I find that the older I get, the more difficult it becomes to make friends. I don’t trust people as quickly, and I don’t get out as much to meet new people.

I suspect that not knowing why may not be the second worst part of losing a friend. That would be running into the friend and realizing he hadn’t given much thought to the situation.

Rehashing the Weather

Find people you can be yourself around. That’s where you’ll find the most happiness.

It sounds so simple. It even sounds trite. But it’s true.

Most people take this to matter most when selecting friendships, but it matters just as much when choosing where to work, attend school or even church.

For two years I decided to morph into another person when dealing with my mission president in Germany. I quickly learned what he wanted to hear and then I regurgitated that each time I had to speak to him. I wasn’t myself. I never told him what was on my mind. By being honest with him I risked getting ripped to shreds so I kept each meeting as short as possible by telling him exactly what he wanted to hear. Then I walked out the doors and did what my heart told me to do.

I recall well the last meeting I had with him. I was unable to contain my joy, and when my mission president asked me why I was grinning I finally had the guts to tell him it was due to never having to speak to him again.

I’ve had a few jobs where the boss only wanted to hear the good news. Good news was always welcome, and if someone had bad news, it was best kept to oneself. I saw what happened to messengers bearing bad news and learned from their mistakes. Bring good news or don’t bring any news at all!

Contrast that with Bill Gates who once said the goal of any CEO was to create an environment where bad news flowed to the top in a hurry so it could be acted upon.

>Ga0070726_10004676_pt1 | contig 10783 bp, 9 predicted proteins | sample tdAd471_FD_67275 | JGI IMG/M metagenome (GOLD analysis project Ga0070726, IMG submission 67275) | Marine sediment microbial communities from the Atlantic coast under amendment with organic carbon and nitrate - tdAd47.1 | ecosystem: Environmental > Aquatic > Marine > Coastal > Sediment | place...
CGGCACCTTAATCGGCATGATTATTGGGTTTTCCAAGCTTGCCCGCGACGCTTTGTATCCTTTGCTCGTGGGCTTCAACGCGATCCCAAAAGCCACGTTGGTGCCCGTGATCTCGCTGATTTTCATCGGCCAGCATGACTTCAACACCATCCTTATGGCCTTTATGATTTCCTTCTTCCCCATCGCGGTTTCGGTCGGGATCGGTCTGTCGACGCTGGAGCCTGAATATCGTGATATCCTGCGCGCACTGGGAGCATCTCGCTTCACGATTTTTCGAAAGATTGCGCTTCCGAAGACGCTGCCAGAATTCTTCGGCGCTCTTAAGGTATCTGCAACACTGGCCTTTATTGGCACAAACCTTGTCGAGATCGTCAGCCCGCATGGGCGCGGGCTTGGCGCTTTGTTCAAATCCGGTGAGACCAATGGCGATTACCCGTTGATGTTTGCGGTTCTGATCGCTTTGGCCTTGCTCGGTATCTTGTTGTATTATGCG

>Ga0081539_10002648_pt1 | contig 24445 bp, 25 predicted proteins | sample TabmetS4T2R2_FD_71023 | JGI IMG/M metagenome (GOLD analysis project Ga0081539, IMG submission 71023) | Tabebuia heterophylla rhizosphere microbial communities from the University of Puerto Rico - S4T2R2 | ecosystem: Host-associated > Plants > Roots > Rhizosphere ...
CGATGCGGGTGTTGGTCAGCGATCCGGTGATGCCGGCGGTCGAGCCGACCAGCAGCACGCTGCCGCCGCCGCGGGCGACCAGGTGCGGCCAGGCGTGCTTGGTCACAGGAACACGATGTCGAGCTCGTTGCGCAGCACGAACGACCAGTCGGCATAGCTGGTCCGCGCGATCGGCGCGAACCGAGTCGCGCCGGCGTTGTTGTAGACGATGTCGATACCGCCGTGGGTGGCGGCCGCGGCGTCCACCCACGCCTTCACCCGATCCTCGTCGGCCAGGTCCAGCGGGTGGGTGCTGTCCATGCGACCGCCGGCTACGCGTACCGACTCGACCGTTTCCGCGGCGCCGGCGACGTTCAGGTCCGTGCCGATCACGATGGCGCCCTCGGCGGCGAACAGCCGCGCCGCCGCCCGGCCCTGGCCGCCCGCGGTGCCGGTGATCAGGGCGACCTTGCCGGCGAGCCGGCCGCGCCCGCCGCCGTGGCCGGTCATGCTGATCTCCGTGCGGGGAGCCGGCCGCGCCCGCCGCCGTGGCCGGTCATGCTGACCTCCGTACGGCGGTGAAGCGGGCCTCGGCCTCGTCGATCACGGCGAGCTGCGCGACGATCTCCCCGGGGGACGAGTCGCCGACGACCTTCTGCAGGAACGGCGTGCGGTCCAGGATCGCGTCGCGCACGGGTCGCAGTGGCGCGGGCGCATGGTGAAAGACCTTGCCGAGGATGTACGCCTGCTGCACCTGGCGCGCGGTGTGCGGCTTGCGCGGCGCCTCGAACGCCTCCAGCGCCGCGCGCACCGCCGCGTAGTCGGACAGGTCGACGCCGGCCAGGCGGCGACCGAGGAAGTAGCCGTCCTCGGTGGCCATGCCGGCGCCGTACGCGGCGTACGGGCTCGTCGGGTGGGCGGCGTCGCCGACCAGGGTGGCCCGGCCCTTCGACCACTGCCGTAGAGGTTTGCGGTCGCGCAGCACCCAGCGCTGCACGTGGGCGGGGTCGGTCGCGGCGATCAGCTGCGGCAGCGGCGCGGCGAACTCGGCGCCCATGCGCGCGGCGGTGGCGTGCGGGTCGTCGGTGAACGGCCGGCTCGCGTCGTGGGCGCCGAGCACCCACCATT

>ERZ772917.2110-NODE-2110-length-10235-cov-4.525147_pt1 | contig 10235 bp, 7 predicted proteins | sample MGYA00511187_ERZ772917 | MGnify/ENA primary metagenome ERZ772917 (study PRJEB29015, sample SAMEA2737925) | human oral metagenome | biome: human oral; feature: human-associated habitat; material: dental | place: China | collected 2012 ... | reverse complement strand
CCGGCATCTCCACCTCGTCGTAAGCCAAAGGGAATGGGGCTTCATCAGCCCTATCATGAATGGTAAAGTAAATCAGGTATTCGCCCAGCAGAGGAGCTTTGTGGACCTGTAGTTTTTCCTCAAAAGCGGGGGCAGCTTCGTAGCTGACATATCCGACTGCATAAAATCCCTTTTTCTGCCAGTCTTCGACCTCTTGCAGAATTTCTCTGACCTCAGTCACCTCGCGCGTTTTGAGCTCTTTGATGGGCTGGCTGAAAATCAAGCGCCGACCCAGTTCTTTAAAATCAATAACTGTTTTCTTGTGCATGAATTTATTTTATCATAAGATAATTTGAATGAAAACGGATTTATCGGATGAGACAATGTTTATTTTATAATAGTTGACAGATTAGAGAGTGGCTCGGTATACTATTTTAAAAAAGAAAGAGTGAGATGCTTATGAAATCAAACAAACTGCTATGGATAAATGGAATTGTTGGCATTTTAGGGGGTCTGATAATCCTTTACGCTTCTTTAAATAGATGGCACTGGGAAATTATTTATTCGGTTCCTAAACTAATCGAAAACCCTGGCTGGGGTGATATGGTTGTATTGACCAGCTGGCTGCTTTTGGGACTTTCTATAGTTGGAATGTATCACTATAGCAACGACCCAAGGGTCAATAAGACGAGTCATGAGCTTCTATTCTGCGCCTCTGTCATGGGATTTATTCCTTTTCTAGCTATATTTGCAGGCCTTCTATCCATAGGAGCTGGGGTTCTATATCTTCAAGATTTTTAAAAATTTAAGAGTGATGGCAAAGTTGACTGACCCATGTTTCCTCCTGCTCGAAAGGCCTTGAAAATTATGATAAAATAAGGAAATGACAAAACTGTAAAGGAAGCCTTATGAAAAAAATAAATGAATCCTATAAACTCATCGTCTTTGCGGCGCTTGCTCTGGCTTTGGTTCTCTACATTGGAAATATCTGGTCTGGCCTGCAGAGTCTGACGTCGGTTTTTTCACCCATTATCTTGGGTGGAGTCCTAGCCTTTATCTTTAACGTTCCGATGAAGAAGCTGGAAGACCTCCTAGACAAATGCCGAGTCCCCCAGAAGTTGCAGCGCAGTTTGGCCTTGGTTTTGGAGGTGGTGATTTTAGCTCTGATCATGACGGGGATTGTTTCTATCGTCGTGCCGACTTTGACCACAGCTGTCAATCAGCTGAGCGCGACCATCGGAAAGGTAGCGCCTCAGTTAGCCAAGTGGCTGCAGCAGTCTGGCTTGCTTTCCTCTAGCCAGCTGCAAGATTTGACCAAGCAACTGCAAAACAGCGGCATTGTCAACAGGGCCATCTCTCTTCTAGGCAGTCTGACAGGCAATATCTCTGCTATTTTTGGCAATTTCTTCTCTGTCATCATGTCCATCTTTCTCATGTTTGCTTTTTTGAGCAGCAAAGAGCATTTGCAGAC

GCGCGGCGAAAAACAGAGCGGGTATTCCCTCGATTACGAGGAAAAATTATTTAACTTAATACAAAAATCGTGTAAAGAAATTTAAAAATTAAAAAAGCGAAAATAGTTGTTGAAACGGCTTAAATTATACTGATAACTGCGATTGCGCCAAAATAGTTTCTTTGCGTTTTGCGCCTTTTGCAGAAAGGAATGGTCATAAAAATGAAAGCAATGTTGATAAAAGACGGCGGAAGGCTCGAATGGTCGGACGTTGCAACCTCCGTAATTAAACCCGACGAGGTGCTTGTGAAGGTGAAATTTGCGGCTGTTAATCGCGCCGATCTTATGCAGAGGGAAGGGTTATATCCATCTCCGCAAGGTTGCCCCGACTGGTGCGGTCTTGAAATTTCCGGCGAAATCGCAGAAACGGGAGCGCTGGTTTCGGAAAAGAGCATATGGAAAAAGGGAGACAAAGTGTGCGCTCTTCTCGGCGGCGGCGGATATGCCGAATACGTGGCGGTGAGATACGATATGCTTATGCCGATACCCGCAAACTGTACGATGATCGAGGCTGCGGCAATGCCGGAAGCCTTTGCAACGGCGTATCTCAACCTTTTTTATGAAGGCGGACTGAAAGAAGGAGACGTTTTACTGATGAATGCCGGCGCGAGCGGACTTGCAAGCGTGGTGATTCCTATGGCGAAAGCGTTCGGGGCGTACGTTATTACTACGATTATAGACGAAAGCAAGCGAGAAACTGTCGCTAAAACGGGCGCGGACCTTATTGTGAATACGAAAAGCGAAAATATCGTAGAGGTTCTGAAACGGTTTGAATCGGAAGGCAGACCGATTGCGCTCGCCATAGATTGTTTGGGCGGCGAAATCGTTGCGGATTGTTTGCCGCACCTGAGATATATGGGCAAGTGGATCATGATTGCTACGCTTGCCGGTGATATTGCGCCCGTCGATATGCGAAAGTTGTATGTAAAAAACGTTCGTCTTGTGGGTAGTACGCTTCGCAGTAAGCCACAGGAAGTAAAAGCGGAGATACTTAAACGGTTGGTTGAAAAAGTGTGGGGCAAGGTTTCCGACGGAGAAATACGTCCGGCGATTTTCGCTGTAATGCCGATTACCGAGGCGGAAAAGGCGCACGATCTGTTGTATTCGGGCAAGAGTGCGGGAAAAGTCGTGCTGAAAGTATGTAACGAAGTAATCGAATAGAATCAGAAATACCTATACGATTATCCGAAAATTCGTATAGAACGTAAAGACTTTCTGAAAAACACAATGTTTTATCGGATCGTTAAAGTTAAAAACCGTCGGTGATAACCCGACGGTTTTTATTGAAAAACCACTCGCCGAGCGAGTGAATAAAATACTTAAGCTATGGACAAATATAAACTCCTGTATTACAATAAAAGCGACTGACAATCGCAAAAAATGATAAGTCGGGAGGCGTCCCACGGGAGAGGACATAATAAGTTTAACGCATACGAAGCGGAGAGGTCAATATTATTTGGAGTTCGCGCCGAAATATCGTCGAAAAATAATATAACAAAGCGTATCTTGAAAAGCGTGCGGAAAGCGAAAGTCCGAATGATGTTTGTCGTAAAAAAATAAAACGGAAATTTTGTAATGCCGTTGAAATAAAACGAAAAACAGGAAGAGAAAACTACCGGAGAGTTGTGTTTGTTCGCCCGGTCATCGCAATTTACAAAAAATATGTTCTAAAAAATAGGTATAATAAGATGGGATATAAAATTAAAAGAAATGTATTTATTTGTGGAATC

Some of my friends laugh when I tell them my in-laws live next door. That’s usually followed by, “Wow, I could never live that close to mine!”

But what they don’t understand is that my in-laws are some of the most non-judgmental people I’ve ever met. They have had their fair share of trials with their own children. But even before I knew that, they accepted me into their family. I’ve made a number of bone-headed mistakes while married to their daughter, yet I never been lectured or frowned upon. Instead they look for the good in me. No wonder I fell for the youngest daughter they raised.

If you find yourself discussing the weather or rehashing the past each time you hook up with a friend it might be worth asking yourself, why?

Until Proven Otherwise

“I’d have a better chance of finding a boyfriend in church than a bar, but we both know that’s not happening.”

“Well, then, good luck!”

As I stood in line at the grocery story tonight I caught the tail end of a conversation between the checker and the young man bagging my groceries. I finished setting  the last 2-liter of Diet Coke on the counter and pushed my card through the check stand.

When I told the checker I did not have a rewards card she asked if I was from out-of-town. When mentioned I’d recently moved from the Seattle area she began nodding her head and pulled two more tellers into the conversation.

“I’ll bet nobody in Seattle cares about religion, right? I mean, isn’t that how it should be?”

All I could do was smile, collect my receipt, and head for the door as everyone within a 15 foot radius was chiming in with their opinions on the difficulty of finding love in Utah as a non-Mormon.

Although I spent the first 26 years of my life in Utah, I’d forgotten how much Mormon influence is woven into the fabric of everyday life here. When I met my daughter’s middle school counselor for the first time, he asked, “So your daughter must be a beehive?”  And less than two minutes into my haircut, my barber asked, “What ward are you in?”